A recent study found that two-thirds of divorcing couples never sought therapy before calling it quits. This study is shocking because it seems to suggest that many couples would simply rather divorce than face the prospect of therapy.
Indeed, for many couples, the thought of going to therapy is daunting, not just because they will be discussing their most private emotions and thoughts (including sexual ones), but because it feels like admitting failure.
Many people wrongly think being in love shouldn’t take work. After all, it’s supposed to be “happily ever after” not “happily ever after… with weekly therapy.” However, ask any happily married couple what the secret to their marital bliss is and they will admit it takes plenty of work and commitment. Therapy can be a very useful tool in this process, especially if you and your partner continually seem to have the same argument or experience the same issues. The key is seeking therapy before it is too late, before the only thing holding the relationship together is a shared last name and mutual belongings.
The type of therapy you choose is also very important. Sex therapy is a good choice for couples who seem to primarily experience disconnect in the bedroom, such as those who want to reignite their spark or those who want to rebuild their relationship after infidelity.
For those who want to work on other aspects of their relationships, researchers Andrew Christensen and Neil S. Jacobson are pioneering a new type of therapy known as acceptance therapy. Unlike traditional therapy, which focuses on communication techniques and problem-solving skills, acceptance therapy encourages couples to embrace each other’s flaws and learn to understand them (as opposed to trying to fix the flaws).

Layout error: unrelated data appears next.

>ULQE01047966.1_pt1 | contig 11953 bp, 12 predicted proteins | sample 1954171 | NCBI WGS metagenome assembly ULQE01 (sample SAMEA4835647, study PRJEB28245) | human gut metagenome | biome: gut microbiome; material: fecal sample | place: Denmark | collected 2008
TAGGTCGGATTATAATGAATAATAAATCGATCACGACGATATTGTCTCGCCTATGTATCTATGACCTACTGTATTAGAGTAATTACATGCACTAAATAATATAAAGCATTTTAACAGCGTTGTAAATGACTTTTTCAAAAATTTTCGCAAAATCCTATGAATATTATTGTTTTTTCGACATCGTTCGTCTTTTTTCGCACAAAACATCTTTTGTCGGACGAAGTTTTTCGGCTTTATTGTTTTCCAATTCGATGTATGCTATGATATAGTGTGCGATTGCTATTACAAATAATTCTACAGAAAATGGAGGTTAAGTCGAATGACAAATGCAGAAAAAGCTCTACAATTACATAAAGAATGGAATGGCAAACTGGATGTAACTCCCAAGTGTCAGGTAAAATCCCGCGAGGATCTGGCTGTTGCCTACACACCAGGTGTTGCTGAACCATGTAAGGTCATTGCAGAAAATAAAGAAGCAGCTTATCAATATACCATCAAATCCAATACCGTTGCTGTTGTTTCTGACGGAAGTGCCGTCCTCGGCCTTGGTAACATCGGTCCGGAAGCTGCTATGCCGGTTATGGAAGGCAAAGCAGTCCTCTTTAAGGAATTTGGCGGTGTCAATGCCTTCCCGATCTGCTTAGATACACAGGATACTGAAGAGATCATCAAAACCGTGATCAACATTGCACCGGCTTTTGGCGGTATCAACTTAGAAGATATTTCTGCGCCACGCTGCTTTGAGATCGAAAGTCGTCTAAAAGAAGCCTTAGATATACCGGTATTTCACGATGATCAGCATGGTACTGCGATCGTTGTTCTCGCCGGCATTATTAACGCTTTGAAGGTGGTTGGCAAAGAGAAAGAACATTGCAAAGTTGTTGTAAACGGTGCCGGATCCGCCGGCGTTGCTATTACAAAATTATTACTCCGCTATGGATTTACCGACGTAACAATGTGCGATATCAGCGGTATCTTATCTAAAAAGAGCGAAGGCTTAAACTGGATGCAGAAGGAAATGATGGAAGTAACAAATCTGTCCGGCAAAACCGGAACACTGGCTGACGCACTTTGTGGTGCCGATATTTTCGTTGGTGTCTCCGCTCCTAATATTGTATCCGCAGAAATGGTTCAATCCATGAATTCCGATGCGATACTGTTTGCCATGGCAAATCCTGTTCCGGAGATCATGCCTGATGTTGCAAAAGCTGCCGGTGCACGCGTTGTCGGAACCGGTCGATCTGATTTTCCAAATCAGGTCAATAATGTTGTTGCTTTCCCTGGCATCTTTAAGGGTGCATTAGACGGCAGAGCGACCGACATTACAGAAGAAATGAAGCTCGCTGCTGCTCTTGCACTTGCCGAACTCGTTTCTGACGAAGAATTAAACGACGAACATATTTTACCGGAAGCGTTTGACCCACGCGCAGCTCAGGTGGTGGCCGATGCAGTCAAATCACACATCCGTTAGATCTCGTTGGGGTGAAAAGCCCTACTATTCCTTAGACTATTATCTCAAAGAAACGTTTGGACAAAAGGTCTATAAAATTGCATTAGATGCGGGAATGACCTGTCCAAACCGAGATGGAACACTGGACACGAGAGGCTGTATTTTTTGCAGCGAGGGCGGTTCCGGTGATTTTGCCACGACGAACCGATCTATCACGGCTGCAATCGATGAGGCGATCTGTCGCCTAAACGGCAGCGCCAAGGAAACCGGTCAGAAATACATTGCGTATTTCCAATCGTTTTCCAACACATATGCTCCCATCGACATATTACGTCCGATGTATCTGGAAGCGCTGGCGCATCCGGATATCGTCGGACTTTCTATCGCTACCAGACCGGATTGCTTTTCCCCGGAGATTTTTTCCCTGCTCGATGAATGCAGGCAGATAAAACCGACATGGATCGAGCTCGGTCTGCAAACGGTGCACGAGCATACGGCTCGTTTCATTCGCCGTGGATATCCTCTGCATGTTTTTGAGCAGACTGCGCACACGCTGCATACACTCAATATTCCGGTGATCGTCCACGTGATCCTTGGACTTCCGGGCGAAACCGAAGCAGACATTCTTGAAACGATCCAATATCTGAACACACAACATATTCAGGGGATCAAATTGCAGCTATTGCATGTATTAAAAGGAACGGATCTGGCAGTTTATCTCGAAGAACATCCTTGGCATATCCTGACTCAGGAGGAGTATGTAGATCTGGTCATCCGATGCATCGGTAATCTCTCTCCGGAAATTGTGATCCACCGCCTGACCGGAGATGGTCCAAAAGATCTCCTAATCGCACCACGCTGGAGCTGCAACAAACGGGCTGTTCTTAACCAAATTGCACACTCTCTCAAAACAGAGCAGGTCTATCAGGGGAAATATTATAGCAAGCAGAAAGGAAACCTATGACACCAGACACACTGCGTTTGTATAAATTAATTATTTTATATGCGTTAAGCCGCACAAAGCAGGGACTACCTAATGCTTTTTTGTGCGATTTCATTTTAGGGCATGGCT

For example, instead of becoming enraged that your partner forgot to pick up the dry cleaning again, you would learn how to accept and understand that he is forgetful. Perhaps making a list or calling him to remind him would be one way to work around this issue before it even arises. You could also learn how to celebrate this part of his personality, such as by seeing his forgetfulness as part of his spontaneity. Or, if you often bicker because your partner isn’t romantic enough, you could learn how to create romance for both of you, such as by sending him flowers randomly or cooking him a special dinner for no reason. Showing your partner the acceptance and love you desire will go a long way in helping him to return the favor.
Even if you ultimately decide that therapy isn’t quite right for you at this time, you should still make sure to “check in” with your partner every once in a while. Spend some time together without the kids and talk about what you love about your relationship and what you would like to change. Remember, all great romances take work and “happily ever after” doesn’t happen overnight!